As one might expect, a marathoner’s ideal body type is very different from a Greco-Roman wrestler’s physique. Long-distance runners might prefer long legs relative to their bodies, and wrestlers may gain a competitive advantage from a large body mass and low center of gravity.
Similar body archetypes can be found when comparing male and female Australian huntsman spiders, according to a study, “Effects on running speed of changes in sexual size dimorphism at maturity on in the cursorial huntsman spider, Delena cancerides,” which published March 21 in the Journal of Comparative Physiology A.
Cornell researchers discovered that male huntsman spiders, who travel long distances to find mates, have small bodies relative to their long legs, while the females, who secure and defend their nests and don’t stray far from it, have bigger abdomens compared to their leg lengths.
The study documents the body architectures of one of the few spider species known to have social behavior, sheds light on relationships between form and function, and invites comparisons with other species.
“This fits into a larger pattern that you see, not just in spiders, but in everything from reptiles to birds and human runners, a shift toward what we presume is higher levels of endurance being associated with longer legs and a lower body mass,” said co-author Jacob Hurst ’13, the Resnick Plant Health Lecturer at California State University, Fresno.
The paper was part of Hurst’s undergraduate thesis, which he pursued while working in the lab of senior author Linda Rayor, senior research associate in the Department of Entomology in the College of Agriculture and Life Sciences.
Australian social huntsman spiders (Delena cancerides) are among the fastest spiders known and are fairly common throughout the southern half of Australia, living in large family groups with a single mother and multiple clutches of her offspring in retreats under the loose bark of dead trees. Males generally mate with unrelated females, a system that requires them to travel far distances, exposing them to predators.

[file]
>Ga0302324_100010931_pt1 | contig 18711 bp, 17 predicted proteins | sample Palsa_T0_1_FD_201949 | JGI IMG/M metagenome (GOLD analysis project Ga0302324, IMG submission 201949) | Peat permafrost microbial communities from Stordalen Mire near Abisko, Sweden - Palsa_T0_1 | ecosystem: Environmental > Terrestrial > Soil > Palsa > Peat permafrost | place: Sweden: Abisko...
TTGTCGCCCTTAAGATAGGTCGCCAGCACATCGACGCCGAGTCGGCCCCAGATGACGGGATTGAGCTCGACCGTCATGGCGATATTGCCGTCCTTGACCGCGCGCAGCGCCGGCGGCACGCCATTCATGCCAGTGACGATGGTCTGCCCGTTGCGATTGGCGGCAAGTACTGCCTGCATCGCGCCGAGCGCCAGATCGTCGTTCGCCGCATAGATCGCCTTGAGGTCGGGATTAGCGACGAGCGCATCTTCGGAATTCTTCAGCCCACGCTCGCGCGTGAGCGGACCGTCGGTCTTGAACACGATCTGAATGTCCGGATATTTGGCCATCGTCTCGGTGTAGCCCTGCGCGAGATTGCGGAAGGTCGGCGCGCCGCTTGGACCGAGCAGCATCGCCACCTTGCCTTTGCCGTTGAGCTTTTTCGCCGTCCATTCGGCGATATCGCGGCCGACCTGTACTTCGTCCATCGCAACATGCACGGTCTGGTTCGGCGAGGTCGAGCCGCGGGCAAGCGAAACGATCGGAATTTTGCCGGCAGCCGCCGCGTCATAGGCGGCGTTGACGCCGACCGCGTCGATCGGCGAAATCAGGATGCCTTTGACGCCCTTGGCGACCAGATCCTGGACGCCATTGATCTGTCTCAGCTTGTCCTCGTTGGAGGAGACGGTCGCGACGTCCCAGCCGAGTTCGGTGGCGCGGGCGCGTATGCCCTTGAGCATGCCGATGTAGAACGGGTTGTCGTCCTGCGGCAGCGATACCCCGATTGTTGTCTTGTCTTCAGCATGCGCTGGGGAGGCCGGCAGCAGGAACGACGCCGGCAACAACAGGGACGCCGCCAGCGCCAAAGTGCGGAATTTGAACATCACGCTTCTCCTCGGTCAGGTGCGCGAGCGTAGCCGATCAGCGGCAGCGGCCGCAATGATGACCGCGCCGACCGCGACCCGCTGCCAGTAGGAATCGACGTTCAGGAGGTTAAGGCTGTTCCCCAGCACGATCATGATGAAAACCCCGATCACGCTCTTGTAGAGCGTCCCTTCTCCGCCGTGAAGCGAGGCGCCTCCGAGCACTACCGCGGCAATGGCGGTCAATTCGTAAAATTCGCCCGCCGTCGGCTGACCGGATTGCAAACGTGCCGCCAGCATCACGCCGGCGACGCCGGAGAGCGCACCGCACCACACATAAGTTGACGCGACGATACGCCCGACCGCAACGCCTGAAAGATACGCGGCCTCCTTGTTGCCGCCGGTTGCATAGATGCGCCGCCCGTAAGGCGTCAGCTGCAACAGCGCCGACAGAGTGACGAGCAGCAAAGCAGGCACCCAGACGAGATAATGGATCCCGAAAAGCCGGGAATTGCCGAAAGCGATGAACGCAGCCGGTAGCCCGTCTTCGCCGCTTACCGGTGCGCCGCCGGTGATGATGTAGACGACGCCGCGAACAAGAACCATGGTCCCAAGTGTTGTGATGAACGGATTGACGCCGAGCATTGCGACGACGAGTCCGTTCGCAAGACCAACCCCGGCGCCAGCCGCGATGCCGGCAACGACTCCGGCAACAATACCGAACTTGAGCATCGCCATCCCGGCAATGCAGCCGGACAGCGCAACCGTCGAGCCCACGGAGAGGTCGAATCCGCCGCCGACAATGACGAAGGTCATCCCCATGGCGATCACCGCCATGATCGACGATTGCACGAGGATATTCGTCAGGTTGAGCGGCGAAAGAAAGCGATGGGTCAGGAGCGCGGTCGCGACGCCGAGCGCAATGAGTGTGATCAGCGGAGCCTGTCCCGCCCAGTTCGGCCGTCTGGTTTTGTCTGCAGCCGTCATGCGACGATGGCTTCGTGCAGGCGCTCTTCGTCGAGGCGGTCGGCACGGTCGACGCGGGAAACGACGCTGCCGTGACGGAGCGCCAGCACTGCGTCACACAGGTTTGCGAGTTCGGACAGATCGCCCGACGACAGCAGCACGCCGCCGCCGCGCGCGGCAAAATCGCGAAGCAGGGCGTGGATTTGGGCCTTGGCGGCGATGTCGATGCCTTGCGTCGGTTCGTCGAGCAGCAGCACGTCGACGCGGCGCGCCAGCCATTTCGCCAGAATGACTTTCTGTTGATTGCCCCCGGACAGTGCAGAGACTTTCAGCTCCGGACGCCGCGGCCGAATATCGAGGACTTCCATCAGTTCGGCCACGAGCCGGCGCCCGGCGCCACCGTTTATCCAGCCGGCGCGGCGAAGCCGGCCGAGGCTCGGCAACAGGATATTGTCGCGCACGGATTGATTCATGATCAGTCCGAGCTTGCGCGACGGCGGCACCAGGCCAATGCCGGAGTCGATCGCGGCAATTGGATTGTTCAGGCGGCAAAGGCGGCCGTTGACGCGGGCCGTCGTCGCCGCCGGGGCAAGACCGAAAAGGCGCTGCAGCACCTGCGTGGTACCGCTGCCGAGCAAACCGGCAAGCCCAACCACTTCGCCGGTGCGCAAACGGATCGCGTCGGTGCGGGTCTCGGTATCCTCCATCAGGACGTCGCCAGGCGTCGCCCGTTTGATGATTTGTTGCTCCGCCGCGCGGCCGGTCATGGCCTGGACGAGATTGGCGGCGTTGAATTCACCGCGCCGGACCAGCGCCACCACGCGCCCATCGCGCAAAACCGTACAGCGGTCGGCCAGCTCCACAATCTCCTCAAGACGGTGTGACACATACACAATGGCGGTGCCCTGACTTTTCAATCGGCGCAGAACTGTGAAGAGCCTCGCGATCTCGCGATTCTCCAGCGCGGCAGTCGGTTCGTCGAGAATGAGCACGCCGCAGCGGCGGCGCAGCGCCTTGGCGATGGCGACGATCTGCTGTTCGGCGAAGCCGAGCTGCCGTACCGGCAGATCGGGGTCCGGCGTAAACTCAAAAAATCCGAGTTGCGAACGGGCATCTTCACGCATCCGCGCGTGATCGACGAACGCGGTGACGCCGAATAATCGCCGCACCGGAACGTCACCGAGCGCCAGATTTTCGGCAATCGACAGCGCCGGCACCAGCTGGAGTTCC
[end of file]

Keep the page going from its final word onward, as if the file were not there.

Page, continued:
In order to grow, spiders must molt, and at the molt to sexual maturity all male spiders dramatically increase their leg length. Rayor and Hurst found that this spurt increases the male’s limb length by 37% between the penultimate and final molt, compared with only about 12% in the females. The males, with small bodies and long legs, are slightly smaller overall than the females.
“We predicted that the changes in leg length at the molt to maturity would instantaneously make the males faster than the females,” Rayor said. They tested this hypothesis by making 1-meter see-through acrylic tubes with boxes at each end to catch the spiders and filming the spiders from above running through the tube. Using special software, Hurst calculated the spider’s speed through the tube.
“Maximum velocities (centimeters per seconds squared) for all ages and sexes were similar,” Rayor said. “All of these huntsman spiders are relatively fast, but where we found interesting differences was when we looked at how fast they run relative to their body lengths. Males are running far more body lengths per second than the females, in part because they don’t increase much in size, except in their legs, when they reach maturity.”
It turned out that mature males with long legs weigh less in comparison with the females, which makes them ideally built for longer-distance running.
Rayor and Hurst, along with other students are applying these approaches to a larger comparative study of running dynamics in 29 huntsman spider species that are both far faster and slower than D. cancerides to determine how morphology, overall body size, and evolutionary relationships influence running speed.
This study was funded by The Hunter R. Rawlings III Cornell Presidential Research Scholars program for Hurst.
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